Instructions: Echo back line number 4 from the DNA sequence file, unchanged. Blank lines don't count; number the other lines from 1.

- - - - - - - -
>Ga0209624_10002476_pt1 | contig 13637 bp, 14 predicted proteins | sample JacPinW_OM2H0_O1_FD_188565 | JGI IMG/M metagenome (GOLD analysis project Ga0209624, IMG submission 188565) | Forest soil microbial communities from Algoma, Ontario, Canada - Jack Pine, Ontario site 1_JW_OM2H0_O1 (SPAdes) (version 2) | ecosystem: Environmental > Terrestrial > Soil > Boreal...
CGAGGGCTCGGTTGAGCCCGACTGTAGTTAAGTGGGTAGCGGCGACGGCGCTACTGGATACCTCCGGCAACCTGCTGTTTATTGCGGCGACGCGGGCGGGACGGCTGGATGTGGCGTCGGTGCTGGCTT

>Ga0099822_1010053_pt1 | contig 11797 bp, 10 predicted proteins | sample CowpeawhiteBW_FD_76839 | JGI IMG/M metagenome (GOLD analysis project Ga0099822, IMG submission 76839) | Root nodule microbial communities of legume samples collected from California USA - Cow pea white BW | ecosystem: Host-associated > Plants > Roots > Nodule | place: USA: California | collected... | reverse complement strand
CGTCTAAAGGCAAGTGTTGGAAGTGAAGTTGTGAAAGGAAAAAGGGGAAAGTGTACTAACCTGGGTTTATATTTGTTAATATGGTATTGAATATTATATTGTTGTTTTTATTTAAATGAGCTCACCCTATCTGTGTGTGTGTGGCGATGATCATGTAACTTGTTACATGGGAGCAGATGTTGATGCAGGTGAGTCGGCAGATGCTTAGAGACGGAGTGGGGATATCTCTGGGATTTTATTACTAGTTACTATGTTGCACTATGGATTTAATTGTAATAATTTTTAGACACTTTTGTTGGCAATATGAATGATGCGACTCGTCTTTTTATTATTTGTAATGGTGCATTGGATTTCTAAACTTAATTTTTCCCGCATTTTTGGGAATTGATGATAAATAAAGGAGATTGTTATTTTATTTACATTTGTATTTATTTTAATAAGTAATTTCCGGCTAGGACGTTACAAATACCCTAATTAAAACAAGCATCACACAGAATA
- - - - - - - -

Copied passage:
CGTCTAAAGGCAAGTGTTGGAAGTGAAGTTGTGAAAGGAAAAAGGGGAAAGTGTACTAACCTGGGTTTATATTTGTTAATATGGTATTGAATATTATATTGTTGTTTTTATTTAAATGAGCTCACCCTATCTGTGTGTGTGTGGCGATGATCATGTAACTTGTTACATGGGAGCAGATGTTGATGCAGGTGAGTCGGCAGATGCTTAGAGACGGAGTGGGGATATCTCTGGGATTTTATTACTAGTTACTATGTTGCACTATGGATTTAATTGTAATAATTTTTAGACACTTTTGTTGGCAATATGAATGATGCGACTCGTCTTTTTATTATTTGTAATGGTGCATTGGATTTCTAAACTTAATTTTTCCCGCATTTTTGGGAATTGATGATAAATAAAGGAGATTGTTATTTTATTTACATTTGTATTTATTTTAATAAGTAATTTCCGGCTAGGACGTTACAAATACCCTAATTAAAACAAGCATCACACAGAATA